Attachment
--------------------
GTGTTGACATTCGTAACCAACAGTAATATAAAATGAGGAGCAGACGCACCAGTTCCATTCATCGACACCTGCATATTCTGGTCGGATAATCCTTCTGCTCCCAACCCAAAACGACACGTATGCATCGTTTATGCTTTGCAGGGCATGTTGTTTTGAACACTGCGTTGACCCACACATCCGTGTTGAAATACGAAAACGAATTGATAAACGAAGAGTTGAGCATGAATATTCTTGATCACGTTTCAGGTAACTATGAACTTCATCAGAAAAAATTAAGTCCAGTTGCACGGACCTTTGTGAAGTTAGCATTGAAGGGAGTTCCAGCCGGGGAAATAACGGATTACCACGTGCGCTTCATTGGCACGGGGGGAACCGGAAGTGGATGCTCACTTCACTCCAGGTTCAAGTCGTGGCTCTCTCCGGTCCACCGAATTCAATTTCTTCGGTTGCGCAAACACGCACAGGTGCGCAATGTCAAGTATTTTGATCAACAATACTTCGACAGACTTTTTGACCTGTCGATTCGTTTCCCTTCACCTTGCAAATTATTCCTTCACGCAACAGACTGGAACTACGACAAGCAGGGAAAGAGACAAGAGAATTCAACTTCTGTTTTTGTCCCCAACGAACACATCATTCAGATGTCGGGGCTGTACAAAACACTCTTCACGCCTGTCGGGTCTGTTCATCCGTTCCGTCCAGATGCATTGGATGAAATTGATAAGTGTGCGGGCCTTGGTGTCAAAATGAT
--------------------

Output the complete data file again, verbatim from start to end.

GTGTTGACATTCGTAACCAACAGTAATATAAAATGAGGAGCAGACGCACCAGTTCCATTCATCGACACCTGCATATTCTGGTCGGATAATCCTTCTGCTCCCAACCCAAAACGACACGTATGCATCGTTTATGCTTTGCAGGGCATGTTGTTTTGAACACTGCGTTGACCCACACATCCGTGTTGAAATACGAAAACGAATTGATAAACGAAGAGTTGAGCATGAATATTCTTGATCACGTTTCAGGTAACTATGAACTTCATCAGAAAAAATTAAGTCCAGTTGCACGGACCTTTGTGAAGTTAGCATTGAAGGGAGTTCCAGCCGGGGAAATAACGGATTACCACGTGCGCTTCATTGGCACGGGGGGAACCGGAAGTGGATGCTCACTTCACTCCAGGTTCAAGTCGTGGCTCTCTCCGGTCCACCGAATTCAATTTCTTCGGTTGCGCAAACACGCACAGGTGCGCAATGTCAAGTATTTTGATCAACAATACTTCGACAGACTTTTTGACCTGTCGATTCGTTTCCCTTCACCTTGCAAATTATTCCTTCACGCAACAGACTGGAACTACGACAAGCAGGGAAAGAGACAAGAGAATTCAACTTCTGTTTTTGTCCCCAACGAACACATCATTCAGATGTCGGGGCTGTACAAAACACTCTTCACGCCTGTCGGGTCTGTTCATCCGTTCCGTCCAGATGCATTGGATGAAATTGATAAGTGTGCGGGCCTTGGTGTCAAAATGAT